Athletic shoes have two major components, an upper that provides the enclosure for receiving the foot, and a sole secured to the upper. The upper may be adjustable using laces, hook-and-loop fasteners or other devices to secure the shoe properly to the foot. The sole has the primary contact with the playing surface. The sole may be designed to absorb the shock as the shoe contacts the ground or other surfaces. The upper may be designed to provide the appropriate type of protection to the foot and to maximize the wearer's comfort.

SUMMARY

In one aspect, an article of footwear includes a forefoot portion, a midfoot portion and a heel portion. The article of footwear is associated with a longitudinal direction extending from the forefoot portion to the heel portion of the article of footwear. The article also includes an upper and a sole structure. The sole structure includes a gap extending through the sole structure in the longitudinal direction, where the gap separates a first side portion of the sole structure from a second side portion of the sole structure. The sole structure includes a tensioning member including a first end portion, a second end portion and an intermediate portion, where the intermediate portion extends from the first side portion to the second side portion and across the gap. Applying tension to the tensioning member can contract the gap so that the first side portion and the second side portion of the sole structure are moved closer together. The gap extends through a majority of a length of the sole structure.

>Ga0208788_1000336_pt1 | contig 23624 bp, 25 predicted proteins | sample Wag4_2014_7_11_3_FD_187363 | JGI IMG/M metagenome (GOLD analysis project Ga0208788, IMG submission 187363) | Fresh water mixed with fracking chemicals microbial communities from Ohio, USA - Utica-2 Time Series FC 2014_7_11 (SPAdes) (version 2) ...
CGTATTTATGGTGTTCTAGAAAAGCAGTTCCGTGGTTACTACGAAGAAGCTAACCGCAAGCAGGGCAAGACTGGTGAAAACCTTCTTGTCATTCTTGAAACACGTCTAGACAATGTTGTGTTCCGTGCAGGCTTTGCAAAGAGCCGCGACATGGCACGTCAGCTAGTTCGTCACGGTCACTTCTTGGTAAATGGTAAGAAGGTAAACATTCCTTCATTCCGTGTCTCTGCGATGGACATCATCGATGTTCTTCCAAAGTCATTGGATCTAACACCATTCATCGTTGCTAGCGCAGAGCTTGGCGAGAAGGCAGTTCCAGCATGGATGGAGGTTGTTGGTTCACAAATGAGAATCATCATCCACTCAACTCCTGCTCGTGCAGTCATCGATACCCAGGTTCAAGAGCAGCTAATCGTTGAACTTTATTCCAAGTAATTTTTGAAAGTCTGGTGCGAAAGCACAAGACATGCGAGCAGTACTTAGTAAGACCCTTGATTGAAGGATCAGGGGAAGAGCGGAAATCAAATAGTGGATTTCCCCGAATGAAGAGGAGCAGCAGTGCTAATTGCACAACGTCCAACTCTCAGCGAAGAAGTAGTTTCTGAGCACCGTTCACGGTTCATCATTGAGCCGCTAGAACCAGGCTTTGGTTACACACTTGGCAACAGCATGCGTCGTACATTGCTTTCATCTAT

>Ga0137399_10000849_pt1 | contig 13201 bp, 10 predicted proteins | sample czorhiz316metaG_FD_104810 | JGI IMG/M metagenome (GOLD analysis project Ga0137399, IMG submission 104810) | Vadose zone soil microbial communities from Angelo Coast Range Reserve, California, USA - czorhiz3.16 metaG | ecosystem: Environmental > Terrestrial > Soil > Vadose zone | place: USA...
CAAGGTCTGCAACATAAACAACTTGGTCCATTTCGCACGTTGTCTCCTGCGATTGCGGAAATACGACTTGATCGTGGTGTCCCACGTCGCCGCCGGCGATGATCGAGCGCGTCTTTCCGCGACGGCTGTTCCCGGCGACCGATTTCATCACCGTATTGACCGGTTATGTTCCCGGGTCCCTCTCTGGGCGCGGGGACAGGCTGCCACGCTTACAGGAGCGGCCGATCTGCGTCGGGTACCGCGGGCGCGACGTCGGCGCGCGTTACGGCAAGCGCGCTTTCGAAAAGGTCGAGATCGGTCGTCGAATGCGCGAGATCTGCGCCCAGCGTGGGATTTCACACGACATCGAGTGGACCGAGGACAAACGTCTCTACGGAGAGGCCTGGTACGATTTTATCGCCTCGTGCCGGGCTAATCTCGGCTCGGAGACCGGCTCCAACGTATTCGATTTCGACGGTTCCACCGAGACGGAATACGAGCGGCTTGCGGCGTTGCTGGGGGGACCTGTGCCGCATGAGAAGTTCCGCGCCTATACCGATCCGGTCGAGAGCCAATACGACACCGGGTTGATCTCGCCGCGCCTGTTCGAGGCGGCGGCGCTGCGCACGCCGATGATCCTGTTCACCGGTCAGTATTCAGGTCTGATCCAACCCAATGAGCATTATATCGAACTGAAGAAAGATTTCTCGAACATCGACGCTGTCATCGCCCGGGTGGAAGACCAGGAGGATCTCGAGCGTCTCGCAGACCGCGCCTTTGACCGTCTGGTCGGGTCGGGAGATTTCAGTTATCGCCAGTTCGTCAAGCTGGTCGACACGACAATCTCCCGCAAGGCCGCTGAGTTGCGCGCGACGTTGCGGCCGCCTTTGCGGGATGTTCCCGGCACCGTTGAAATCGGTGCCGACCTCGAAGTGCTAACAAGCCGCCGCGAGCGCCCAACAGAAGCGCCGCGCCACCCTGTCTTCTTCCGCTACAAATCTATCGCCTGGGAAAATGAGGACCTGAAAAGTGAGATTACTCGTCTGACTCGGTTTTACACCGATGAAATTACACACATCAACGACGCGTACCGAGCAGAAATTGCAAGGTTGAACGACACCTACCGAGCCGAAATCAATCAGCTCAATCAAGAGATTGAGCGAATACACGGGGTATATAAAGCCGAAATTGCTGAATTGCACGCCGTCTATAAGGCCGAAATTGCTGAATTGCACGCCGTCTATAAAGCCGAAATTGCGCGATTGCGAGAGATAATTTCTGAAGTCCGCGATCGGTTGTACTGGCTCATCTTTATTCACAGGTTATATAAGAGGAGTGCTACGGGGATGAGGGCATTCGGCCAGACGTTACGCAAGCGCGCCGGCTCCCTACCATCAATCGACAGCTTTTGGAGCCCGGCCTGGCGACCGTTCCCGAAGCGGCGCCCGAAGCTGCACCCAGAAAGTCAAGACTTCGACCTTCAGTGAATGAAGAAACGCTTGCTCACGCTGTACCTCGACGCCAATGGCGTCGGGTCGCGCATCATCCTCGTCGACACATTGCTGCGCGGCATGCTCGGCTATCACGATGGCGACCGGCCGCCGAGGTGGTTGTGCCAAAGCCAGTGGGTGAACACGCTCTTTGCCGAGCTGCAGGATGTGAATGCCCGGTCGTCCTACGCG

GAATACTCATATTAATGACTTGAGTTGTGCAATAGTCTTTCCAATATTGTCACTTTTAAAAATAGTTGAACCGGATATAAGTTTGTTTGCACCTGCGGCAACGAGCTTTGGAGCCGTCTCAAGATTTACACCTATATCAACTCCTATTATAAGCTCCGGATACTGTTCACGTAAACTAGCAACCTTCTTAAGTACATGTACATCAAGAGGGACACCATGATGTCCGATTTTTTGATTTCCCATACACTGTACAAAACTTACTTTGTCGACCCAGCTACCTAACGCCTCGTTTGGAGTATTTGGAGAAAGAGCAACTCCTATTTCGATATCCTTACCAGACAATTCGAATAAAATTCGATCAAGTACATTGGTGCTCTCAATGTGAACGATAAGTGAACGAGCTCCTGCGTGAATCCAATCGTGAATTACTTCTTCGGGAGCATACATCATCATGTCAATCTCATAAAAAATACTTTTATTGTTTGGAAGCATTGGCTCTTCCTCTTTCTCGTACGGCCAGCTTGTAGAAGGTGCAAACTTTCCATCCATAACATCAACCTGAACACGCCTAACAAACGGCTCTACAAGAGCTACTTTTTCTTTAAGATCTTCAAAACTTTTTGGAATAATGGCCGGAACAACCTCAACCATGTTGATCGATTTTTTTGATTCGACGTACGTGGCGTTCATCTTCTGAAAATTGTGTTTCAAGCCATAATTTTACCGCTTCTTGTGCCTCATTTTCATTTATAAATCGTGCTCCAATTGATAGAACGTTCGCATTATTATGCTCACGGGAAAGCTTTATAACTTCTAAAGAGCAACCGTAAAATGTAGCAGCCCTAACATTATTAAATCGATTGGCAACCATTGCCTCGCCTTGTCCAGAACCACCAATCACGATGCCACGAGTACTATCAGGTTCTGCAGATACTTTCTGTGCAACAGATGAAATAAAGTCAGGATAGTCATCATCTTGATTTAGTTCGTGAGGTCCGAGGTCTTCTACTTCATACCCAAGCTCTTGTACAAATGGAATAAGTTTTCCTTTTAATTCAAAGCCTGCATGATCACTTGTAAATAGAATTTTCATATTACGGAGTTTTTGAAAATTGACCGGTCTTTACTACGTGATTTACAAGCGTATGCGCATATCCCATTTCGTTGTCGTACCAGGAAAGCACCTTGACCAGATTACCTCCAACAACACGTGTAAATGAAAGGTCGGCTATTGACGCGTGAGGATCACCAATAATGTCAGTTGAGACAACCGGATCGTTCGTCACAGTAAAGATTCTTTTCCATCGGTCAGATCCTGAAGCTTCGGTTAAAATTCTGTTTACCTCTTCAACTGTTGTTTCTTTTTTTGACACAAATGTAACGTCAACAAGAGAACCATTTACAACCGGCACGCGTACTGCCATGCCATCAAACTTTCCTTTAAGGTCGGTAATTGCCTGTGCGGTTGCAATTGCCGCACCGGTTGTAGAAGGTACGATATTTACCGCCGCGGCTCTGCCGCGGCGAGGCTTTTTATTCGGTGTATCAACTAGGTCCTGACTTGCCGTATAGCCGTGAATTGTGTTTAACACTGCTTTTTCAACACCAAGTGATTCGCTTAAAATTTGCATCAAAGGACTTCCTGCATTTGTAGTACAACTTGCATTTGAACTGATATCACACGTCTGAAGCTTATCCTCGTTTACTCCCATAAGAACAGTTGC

In another aspect, an article of footwear includes a forefoot portion, a midfoot portion and a heel portion, as well as a longitudinal direction extending from the forefoot portion to the heel portion of the article of footwear. The article includes an upper and a sole structure. The sole structure includes a gap extending through the sole structure in the longitudinal direction, where the gap separates a first side portion of the sole structure from a second side portion of the sole structure. The sole structure includes a tensioning member including a first end portion, a second end portion and an intermediate portion, where the intermediate portion extends from the first side portion to the second side portion and across the gap and where the tensioning member can be used to control the size of the gap. The gap includes a first gap portion that extends from a first end portion of the gap to a gap vertex portion, and the first gap portion splits into a second gap portion and a third gap portion at the gap vertex portion. The first end portion is disposed in the forefoot portion, the second gap portion is disposed in the heel portion and the third gap portion is disposed in the heel portion.